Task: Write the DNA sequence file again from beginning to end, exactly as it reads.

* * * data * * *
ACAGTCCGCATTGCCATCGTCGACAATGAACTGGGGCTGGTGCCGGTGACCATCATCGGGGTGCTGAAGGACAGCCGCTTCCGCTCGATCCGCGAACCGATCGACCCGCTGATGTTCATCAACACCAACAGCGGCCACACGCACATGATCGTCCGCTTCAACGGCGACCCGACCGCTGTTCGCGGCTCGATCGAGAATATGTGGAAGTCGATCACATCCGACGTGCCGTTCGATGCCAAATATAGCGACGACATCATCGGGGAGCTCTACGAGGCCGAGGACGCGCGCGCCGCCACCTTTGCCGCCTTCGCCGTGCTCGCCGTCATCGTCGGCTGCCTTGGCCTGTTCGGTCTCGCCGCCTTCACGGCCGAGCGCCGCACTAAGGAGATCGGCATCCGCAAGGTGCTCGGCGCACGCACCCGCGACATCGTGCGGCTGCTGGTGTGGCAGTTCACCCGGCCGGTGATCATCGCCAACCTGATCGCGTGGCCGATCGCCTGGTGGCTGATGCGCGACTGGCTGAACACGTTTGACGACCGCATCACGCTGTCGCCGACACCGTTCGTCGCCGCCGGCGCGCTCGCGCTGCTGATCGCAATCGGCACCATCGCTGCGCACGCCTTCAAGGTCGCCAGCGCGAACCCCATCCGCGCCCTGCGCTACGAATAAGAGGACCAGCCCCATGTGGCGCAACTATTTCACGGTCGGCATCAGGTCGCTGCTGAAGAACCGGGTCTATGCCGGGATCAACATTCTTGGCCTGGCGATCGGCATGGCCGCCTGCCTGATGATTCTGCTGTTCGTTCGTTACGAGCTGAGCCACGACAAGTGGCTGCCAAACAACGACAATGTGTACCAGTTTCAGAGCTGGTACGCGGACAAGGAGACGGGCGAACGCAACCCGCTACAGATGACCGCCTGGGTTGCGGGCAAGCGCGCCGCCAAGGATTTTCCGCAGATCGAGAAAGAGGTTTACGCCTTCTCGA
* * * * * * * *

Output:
ACAGTCCGCATTGCCATCGTCGACAATGAACTGGGGCTGGTGCCGGTGACCATCATCGGGGTGCTGAAGGACAGCCGCTTCCGCTCGATCCGCGAACCGATCGACCCGCTGATGTTCATCAACACCAACAGCGGCCACACGCACATGATCGTCCGCTTCAACGGCGACCCGACCGCTGTTCGCGGCTCGATCGAGAATATGTGGAAGTCGATCACATCCGACGTGCCGTTCGATGCCAAATATAGCGACGACATCATCGGGGAGCTCTACGAGGCCGAGGACGCGCGCGCCGCCACCTTTGCCGCCTTCGCCGTGCTCGCCGTCATCGTCGGCTGCCTTGGCCTGTTCGGTCTCGCCGCCTTCACGGCCGAGCGCCGCACTAAGGAGATCGGCATCCGCAAGGTGCTCGGCGCACGCACCCGCGACATCGTGCGGCTGCTGGTGTGGCAGTTCACCCGGCCGGTGATCATCGCCAACCTGATCGCGTGGCCGATCGCCTGGTGGCTGATGCGCGACTGGCTGAACACGTTTGACGACCGCATCACGCTGTCGCCGACACCGTTCGTCGCCGCCGGCGCGCTCGCGCTGCTGATCGCAATCGGCACCATCGCTGCGCACGCCTTCAAGGTCGCCAGCGCGAACCCCATCCGCGCCCTGCGCTACGAATAAGAGGACCAGCCCCATGTGGCGCAACTATTTCACGGTCGGCATCAGGTCGCTGCTGAAGAACCGGGTCTATGCCGGGATCAACATTCTTGGCCTGGCGATCGGCATGGCCGCCTGCCTGATGATTCTGCTGTTCGTTCGTTACGAGCTGAGCCACGACAAGTGGCTGCCAAACAACGACAATGTGTACCAGTTTCAGAGCTGGTACGCGGACAAGGAGACGGGCGAACGCAACCCGCTACAGATGACCGCCTGGGTTGCGGGCAAGCGCGCCGCCAAGGATTTTCCGCAGATCGAGAAAGAGGTTTACGCCTTCTCGA